• Considering N as the central atom, have 3 bonded atoms and one lone-pair, therefore
    • steric number = 4, so tetrahedral electronic geometry, but only 3 atoms so
    • trigonal pyramidal molecular geometryLine and wedge structural diagram for ammonia = ball and stick model of ammoniaview from beneath N= ball and stick model of ammonia

Bent

  • Water, H2O
    • valence electrons = 6 + 2x1= 8
    • only 4 pairs, single bonds because only have H's bound to O, 2 bonds, since only 2 H's
    • LS: from symmetry O will be central atom, therefore= Lewis Structure for water
    • Considering O as the central atom, have 2 bonded atoms and 2 lone-pairs, therefore
    • steric number = 4, so tetrahedral electronic geometry, Line and wedge structural diagram for water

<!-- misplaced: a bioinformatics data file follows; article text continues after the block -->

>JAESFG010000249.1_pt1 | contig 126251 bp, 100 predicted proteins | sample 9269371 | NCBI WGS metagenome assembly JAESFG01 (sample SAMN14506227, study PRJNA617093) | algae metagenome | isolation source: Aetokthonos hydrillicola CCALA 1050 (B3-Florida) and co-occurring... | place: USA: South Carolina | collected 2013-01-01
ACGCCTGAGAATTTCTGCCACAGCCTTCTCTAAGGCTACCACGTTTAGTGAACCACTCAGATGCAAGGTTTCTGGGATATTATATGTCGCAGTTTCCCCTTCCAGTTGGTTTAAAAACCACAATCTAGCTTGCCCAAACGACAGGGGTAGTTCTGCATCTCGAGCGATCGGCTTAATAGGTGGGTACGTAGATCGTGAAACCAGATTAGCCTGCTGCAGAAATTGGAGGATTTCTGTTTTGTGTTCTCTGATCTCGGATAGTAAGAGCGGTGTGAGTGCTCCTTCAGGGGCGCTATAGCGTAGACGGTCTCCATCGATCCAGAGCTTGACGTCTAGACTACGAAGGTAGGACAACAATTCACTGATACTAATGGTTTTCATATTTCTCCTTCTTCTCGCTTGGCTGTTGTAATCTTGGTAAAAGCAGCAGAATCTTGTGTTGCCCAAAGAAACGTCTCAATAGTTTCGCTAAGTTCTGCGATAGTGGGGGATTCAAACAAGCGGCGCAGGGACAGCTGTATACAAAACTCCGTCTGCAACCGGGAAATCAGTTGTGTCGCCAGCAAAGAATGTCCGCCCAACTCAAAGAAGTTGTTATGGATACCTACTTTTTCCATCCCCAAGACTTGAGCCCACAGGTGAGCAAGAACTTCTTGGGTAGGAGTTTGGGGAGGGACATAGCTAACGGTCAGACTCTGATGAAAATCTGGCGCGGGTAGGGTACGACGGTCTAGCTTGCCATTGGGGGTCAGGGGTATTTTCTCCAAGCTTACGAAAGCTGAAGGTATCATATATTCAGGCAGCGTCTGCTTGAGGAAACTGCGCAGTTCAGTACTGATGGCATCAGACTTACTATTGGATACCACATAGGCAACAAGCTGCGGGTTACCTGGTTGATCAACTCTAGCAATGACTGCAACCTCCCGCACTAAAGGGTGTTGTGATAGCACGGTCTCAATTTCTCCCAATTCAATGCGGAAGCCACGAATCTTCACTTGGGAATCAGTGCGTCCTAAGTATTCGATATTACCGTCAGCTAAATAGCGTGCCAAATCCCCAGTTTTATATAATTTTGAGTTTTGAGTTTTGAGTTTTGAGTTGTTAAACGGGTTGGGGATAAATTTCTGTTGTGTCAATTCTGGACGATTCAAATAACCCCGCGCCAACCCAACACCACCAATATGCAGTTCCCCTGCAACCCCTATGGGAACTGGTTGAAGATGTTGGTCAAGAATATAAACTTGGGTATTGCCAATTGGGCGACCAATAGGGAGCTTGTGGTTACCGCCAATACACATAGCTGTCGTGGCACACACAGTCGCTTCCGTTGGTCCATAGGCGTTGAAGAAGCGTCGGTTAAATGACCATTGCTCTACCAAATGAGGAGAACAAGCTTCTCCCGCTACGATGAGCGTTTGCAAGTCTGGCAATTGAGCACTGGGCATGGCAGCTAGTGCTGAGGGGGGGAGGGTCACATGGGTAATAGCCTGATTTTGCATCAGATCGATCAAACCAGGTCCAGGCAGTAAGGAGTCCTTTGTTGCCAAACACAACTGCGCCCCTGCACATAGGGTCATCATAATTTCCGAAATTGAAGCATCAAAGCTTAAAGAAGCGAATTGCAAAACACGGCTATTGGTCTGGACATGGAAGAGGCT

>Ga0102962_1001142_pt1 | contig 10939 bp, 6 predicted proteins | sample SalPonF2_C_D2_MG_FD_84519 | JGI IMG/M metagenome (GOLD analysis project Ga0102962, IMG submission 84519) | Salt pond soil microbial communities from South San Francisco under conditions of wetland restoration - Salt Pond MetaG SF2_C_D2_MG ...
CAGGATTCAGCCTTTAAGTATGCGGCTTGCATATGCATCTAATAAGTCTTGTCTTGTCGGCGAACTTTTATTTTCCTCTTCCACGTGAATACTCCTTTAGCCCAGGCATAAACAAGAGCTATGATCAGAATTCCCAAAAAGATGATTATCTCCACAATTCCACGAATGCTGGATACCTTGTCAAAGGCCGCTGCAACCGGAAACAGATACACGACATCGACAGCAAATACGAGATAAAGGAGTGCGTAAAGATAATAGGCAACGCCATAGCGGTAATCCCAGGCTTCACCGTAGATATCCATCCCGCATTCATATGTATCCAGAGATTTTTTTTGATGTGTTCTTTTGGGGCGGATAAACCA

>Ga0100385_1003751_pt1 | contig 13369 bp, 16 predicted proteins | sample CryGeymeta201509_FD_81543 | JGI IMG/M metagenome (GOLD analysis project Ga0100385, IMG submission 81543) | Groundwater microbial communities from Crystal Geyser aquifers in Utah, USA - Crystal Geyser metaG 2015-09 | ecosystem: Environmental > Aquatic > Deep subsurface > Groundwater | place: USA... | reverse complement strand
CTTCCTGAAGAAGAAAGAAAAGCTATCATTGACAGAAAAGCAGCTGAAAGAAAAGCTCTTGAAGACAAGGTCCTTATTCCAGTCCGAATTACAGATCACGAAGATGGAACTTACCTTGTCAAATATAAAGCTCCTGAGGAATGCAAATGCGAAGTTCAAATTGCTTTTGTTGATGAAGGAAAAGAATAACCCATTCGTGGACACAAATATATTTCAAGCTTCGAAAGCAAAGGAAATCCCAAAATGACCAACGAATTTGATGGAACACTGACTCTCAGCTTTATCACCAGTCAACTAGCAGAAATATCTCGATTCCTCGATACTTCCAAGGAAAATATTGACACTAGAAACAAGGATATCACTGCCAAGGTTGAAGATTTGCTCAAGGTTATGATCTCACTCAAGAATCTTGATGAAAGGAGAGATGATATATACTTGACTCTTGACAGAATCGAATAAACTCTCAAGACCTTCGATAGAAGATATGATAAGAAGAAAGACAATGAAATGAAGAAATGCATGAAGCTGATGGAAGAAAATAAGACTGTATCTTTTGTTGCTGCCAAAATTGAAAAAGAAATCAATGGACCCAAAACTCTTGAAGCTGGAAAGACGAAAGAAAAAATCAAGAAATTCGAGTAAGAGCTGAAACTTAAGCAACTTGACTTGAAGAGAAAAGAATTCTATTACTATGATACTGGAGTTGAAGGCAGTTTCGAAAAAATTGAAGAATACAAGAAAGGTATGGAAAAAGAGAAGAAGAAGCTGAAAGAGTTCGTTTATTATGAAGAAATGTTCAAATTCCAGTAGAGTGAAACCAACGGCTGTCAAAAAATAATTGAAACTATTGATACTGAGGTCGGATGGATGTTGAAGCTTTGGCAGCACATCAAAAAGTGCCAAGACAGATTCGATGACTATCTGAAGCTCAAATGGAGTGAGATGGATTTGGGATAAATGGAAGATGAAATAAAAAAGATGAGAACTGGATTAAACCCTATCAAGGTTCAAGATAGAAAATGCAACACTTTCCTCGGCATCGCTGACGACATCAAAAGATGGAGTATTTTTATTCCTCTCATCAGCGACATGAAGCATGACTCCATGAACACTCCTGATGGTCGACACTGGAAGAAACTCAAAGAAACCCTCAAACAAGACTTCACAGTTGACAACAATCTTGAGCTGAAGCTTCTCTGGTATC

• but only 2 atoms, so bent molecular geometrystructural diagram for water =ball and stick model of water

Polarity:So now we can predict bonding and shape in representative group molecules (and thus most biomolecules). How can we predict electron density and thus charge distribution? Need two bits of information:

  1. Shape (based on VSEPR Theory)
  2. Electron distribution within a bond (based on electronegativity).
    • So what are the considerations for determining charge distribution in a molecule?
      • A bond between two atoms of different electronegativities is polar.
        • The more electronegative atom has a partial negative charge (δ-) while the less electronegative atom has a partial positive charge (δ-+)